Bass angler hooks and lands 52-pound muskie

Jim Vozar, right, and Capt. Tony DeFilippo pose with the 52-pound muskie Vozar caught recently while bass fishing in Grand Traverse Bay. 	Photo courtesy of Tony DeFilippoTraverse City, Mich. — When anglers discuss the best muskie waters in Michigan, Grand Traverse Bay doesn’t even get a mention.

Lake St. Clair? Absolutely.

Thornapple Lake? Of course.

Hudson and Sanford lakes? You bet.

Grand Traverse Bays? Not so much.

But a recent catch by recreational bass angler Jim Vozar, of Coldwater, has put the  legendary trout, salmon, and bass bay on the muskie map.

On Friday, June 21, Vozar was fishing with his wife Suzanne  and Capt. Tony DeFilippo, of Up North Smallmouth Charters, on the east arm of Grand Traverse Bay when he boated the second-largest muskie ever caught in Michigan.

“We were getting ready to move. There was a little creek coming into the bay and Tony told me to cast over there,” Jim Vozar told Michigan Outdoor News. “At first I thought I was snagged. It wasn’t moving and I didn’t want to lose his bait.”

The trio was fishing on a sandy flat in 6 to 7 feet of water. DeFilippo said they had caught quite a few 3- and 4-pound smallmouth bass when the muskie hit.

“We were covering water with tube baits,” DeFilippo said.

Once Vozar realized he had a big fish on his line, the excitement set in.

“It kept taking line and we were chasing it around with Tony’s trolling motor,” Vozar said.

DeFilippo said his 36-pound-thrust trolling motor had all it could handle keeping up with the submarining fish.

“We were able to keep up with it, but we chased him all over that flat for about 20 minutes,” DeFilippo said.

The fish finally surfaced and DeFilippo broke his net trying to boat the beast. He finally wrestled the fish into the boat, then called his friend, fellow charter captain Chris Noffsinger, who has a large livewell on his boat. Noffsinger arrived on the scene and the men transfered the fish into the larger livewell.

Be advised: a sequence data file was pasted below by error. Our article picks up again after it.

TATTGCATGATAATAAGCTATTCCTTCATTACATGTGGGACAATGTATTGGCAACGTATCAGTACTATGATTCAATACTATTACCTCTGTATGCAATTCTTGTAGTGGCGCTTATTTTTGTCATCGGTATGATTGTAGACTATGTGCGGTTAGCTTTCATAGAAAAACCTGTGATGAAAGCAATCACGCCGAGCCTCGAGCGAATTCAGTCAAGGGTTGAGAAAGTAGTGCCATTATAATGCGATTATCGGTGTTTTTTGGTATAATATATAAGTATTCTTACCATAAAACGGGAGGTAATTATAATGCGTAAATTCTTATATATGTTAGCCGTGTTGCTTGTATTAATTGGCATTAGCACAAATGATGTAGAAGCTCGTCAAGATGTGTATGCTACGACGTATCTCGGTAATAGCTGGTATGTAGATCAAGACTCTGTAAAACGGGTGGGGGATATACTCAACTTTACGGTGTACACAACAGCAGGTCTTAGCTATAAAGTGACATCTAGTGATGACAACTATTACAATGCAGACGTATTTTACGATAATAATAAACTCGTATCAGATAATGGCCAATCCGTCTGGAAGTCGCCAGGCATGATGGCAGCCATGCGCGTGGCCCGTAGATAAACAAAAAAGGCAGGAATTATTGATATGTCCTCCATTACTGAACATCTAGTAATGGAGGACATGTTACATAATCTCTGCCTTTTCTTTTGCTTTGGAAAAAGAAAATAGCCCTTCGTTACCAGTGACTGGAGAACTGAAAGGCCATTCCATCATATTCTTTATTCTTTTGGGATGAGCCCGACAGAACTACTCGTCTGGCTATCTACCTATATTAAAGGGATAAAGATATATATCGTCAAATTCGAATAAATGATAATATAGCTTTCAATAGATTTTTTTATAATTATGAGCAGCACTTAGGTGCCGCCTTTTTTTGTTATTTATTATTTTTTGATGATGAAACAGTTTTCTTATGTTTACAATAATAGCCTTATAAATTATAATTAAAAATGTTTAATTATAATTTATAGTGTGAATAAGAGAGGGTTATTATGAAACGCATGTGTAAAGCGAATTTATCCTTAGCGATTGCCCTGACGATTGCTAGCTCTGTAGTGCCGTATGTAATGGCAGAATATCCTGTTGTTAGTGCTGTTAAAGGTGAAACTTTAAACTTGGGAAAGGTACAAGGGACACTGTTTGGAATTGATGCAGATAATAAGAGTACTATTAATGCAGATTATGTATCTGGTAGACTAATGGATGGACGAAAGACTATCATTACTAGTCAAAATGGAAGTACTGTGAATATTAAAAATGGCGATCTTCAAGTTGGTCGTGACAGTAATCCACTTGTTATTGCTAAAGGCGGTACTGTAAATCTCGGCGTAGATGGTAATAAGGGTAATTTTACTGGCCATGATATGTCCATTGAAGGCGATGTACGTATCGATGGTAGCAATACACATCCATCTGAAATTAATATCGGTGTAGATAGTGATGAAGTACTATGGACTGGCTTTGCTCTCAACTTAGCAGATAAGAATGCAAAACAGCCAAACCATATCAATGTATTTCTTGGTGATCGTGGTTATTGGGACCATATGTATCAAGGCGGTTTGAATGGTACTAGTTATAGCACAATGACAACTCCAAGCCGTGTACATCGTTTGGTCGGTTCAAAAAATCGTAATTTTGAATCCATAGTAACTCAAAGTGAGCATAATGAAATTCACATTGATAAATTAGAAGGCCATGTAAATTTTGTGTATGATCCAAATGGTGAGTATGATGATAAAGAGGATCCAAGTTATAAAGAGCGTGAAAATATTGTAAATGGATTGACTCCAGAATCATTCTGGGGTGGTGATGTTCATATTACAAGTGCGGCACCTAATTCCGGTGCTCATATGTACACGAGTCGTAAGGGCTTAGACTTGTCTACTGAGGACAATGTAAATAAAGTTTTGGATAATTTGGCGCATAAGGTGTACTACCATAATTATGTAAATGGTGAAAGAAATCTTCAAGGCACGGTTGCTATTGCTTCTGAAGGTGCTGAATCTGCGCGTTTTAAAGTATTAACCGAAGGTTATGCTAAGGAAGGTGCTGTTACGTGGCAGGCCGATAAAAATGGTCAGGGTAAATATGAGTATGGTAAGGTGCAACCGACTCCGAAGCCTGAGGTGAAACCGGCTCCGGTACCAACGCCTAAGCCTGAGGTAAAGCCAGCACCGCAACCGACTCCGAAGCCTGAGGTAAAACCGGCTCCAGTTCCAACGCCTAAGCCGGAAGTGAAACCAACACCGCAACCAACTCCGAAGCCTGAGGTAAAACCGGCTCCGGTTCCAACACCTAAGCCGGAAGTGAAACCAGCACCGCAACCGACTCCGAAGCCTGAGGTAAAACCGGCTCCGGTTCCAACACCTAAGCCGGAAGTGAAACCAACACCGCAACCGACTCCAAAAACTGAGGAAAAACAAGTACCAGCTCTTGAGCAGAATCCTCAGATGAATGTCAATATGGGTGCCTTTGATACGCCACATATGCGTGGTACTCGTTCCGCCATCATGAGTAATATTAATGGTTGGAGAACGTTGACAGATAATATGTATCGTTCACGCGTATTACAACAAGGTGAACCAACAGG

“We were very fortunate to get that thing in the boat,” DeFilippo said.

The anglers called the local DNR office, and fisheries biologist Heather Hettinger met them at the boat ramp and verified the catch.

The trophy muskie weighed 52 pounds, had a 25-inch girth, and was a tad over 50 inches long.

“It sure surprised me. It interrupted my bass fishing,” Vozar joked, then added, “I have to give all the credit to Tony. Without his help and advice I never would have caught that fish.

He’s one of the best guides I’ve ever been fishing with.”

As soon as Hettinger weighed and measured the fish and a few photos were taken, it was released back into the water of Grand Traverse Bay.

“Right from the start, Jim wanted to release it and he was very happy when we got her back in the water alive,” DeFilippo said. “We worked on her a little, she started kicking and swam off. She was fine.”

DeFilippo, a former bass pro, is a full-time bass guide now and spends hundreds of hours annually on Grand Traverse Bay. He said muskie catches there are pretty rare.

“We get them once in a while, about every three or four years,” he said. “But nothing like that one.”

A check of the DNR’s Master Angler entries showed no muskies meeting the minimum requirements being caught in Grand Traverse Bay.

Vozar’s muskie was just 6 pounds short of the current state record.

Portage resident Joe Seeberger holds the record for Great Lakes muskies with a fish he caught last year in the Elk River Chain of Lakes (Lake Bellaire) in Antrim County. That fish weighed 58 pounds and was 59 inches long.

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